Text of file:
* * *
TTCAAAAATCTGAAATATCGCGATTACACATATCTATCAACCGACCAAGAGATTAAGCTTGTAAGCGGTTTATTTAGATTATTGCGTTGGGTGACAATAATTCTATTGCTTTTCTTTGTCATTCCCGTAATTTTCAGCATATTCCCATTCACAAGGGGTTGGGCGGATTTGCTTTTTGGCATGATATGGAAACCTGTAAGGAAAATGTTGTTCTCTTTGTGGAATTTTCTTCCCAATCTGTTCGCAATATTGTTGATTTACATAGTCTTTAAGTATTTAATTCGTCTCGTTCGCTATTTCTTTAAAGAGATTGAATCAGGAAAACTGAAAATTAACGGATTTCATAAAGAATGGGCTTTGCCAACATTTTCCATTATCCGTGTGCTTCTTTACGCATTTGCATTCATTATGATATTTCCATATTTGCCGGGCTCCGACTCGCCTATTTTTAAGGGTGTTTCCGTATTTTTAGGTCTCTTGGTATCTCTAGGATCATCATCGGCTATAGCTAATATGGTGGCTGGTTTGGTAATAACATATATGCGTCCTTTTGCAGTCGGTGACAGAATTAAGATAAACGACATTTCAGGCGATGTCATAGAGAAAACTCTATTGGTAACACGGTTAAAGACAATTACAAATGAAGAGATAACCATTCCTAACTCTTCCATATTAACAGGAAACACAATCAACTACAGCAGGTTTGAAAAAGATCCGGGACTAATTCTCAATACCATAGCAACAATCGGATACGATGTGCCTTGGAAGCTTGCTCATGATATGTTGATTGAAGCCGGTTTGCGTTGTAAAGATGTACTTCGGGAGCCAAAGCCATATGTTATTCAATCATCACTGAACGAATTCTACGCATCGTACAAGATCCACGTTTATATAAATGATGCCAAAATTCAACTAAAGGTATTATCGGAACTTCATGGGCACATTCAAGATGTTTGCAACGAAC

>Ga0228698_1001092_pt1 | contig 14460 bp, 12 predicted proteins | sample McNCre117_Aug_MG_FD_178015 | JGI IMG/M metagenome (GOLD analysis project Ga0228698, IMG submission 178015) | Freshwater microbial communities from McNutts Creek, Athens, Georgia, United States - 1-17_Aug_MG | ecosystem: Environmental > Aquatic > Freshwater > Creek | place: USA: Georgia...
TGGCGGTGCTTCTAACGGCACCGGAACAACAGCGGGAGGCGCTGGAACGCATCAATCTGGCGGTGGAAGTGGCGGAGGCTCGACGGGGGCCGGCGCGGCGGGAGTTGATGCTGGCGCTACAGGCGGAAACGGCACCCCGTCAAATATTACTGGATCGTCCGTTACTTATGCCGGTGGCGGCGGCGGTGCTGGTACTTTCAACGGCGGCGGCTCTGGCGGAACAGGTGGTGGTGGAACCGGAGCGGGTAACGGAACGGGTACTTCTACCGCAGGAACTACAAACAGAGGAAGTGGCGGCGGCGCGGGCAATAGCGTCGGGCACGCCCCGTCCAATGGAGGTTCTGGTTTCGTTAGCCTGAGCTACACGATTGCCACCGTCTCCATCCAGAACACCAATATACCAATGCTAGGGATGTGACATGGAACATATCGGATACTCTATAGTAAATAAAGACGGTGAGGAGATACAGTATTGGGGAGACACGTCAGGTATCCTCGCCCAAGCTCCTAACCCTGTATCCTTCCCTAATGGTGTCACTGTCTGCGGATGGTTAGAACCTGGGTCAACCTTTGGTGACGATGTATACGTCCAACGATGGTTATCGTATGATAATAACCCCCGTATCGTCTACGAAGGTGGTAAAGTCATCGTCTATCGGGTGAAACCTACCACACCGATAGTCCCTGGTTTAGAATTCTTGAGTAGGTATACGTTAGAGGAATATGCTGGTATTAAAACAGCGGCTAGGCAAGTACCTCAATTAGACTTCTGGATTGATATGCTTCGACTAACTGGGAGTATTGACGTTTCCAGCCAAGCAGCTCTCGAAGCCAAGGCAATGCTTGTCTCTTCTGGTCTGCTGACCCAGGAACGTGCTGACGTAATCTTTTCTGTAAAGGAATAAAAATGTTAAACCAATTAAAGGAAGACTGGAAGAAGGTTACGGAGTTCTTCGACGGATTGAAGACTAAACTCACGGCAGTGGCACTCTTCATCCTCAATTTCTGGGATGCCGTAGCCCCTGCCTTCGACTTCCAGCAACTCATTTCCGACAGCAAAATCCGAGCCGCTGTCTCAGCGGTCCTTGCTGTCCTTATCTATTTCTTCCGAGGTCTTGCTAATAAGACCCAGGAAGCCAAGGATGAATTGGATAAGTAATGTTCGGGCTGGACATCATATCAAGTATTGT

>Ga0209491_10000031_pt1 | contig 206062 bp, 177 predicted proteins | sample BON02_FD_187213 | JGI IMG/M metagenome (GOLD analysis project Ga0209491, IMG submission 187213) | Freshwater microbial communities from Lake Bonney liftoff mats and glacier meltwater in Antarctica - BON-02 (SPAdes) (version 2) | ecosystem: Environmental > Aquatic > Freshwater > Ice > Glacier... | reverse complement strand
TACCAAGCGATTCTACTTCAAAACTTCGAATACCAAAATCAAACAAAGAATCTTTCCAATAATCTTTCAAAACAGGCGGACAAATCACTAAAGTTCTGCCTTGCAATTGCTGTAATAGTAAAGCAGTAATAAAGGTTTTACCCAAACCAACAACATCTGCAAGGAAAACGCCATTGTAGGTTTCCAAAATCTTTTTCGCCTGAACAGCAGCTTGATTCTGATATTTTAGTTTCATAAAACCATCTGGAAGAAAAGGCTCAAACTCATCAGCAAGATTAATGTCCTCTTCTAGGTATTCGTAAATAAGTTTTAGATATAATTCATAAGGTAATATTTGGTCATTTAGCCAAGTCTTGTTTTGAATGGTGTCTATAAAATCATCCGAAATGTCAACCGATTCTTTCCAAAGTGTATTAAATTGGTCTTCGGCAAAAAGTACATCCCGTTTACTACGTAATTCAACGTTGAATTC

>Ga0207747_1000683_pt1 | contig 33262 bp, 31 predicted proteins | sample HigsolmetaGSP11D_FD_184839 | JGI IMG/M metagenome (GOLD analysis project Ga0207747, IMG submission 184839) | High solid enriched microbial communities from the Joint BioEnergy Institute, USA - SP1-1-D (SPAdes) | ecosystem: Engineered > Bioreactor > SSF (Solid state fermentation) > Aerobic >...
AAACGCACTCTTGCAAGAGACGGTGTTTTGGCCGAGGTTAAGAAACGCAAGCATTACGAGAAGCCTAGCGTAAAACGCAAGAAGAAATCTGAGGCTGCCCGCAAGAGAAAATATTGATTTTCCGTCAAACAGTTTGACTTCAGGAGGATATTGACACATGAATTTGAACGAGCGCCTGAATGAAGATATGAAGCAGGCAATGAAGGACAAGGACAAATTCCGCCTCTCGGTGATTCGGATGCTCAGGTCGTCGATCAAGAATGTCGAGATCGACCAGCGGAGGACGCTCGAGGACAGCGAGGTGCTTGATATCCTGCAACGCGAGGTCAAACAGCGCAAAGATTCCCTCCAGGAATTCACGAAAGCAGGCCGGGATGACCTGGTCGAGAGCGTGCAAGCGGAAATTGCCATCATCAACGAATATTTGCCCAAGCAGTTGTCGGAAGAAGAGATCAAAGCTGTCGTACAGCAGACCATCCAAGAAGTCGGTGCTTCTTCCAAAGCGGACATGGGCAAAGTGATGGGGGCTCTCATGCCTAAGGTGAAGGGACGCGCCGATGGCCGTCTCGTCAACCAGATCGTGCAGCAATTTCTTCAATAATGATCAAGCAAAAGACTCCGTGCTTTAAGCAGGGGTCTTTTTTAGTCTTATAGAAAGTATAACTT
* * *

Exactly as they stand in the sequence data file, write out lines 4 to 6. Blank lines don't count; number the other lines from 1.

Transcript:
>Ga0209491_10000031_pt1 | contig 206062 bp, 177 predicted proteins | sample BON02_FD_187213 | JGI IMG/M metagenome (GOLD analysis project Ga0209491, IMG submission 187213) | Freshwater microbial communities from Lake Bonney liftoff mats and glacier meltwater in Antarctica - BON-02 (SPAdes) (version 2) | ecosystem: Environmental > Aquatic > Freshwater > Ice > Glacier... | reverse complement strand
TACCAAGCGATTCTACTTCAAAACTTCGAATACCAAAATCAAACAAAGAATCTTTCCAATAATCTTTCAAAACAGGCGGACAAATCACTAAAGTTCTGCCTTGCAATTGCTGTAATAGTAAAGCAGTAATAAAGGTTTTACCCAAACCAACAACATCTGCAAGGAAAACGCCATTGTAGGTTTCCAAAATCTTTTTCGCCTGAACAGCAGCTTGATTCTGATATTTTAGTTTCATAAAACCATCTGGAAGAAAAGGCTCAAACTCATCAGCAAGATTAATGTCCTCTTCTAGGTATTCGTAAATAAGTTTTAGATATAATTCATAAGGTAATATTTGGTCATTTAGCCAAGTCTTGTTTTGAATGGTGTCTATAAAATCATCCGAAATGTCAACCGATTCTTTCCAAAGTGTATTAAATTGGTCTTCGGCAAAAAGTACATCCCGTTTACTACGTAATTCAACGTTGAATTC

>Ga0207747_1000683_pt1 | contig 33262 bp, 31 predicted proteins | sample HigsolmetaGSP11D_FD_184839 | JGI IMG/M metagenome (GOLD analysis project Ga0207747, IMG submission 184839) | High solid enriched microbial communities from the Joint BioEnergy Institute, USA - SP1-1-D (SPAdes) | ecosystem: Engineered > Bioreactor > SSF (Solid state fermentation) > Aerobic >...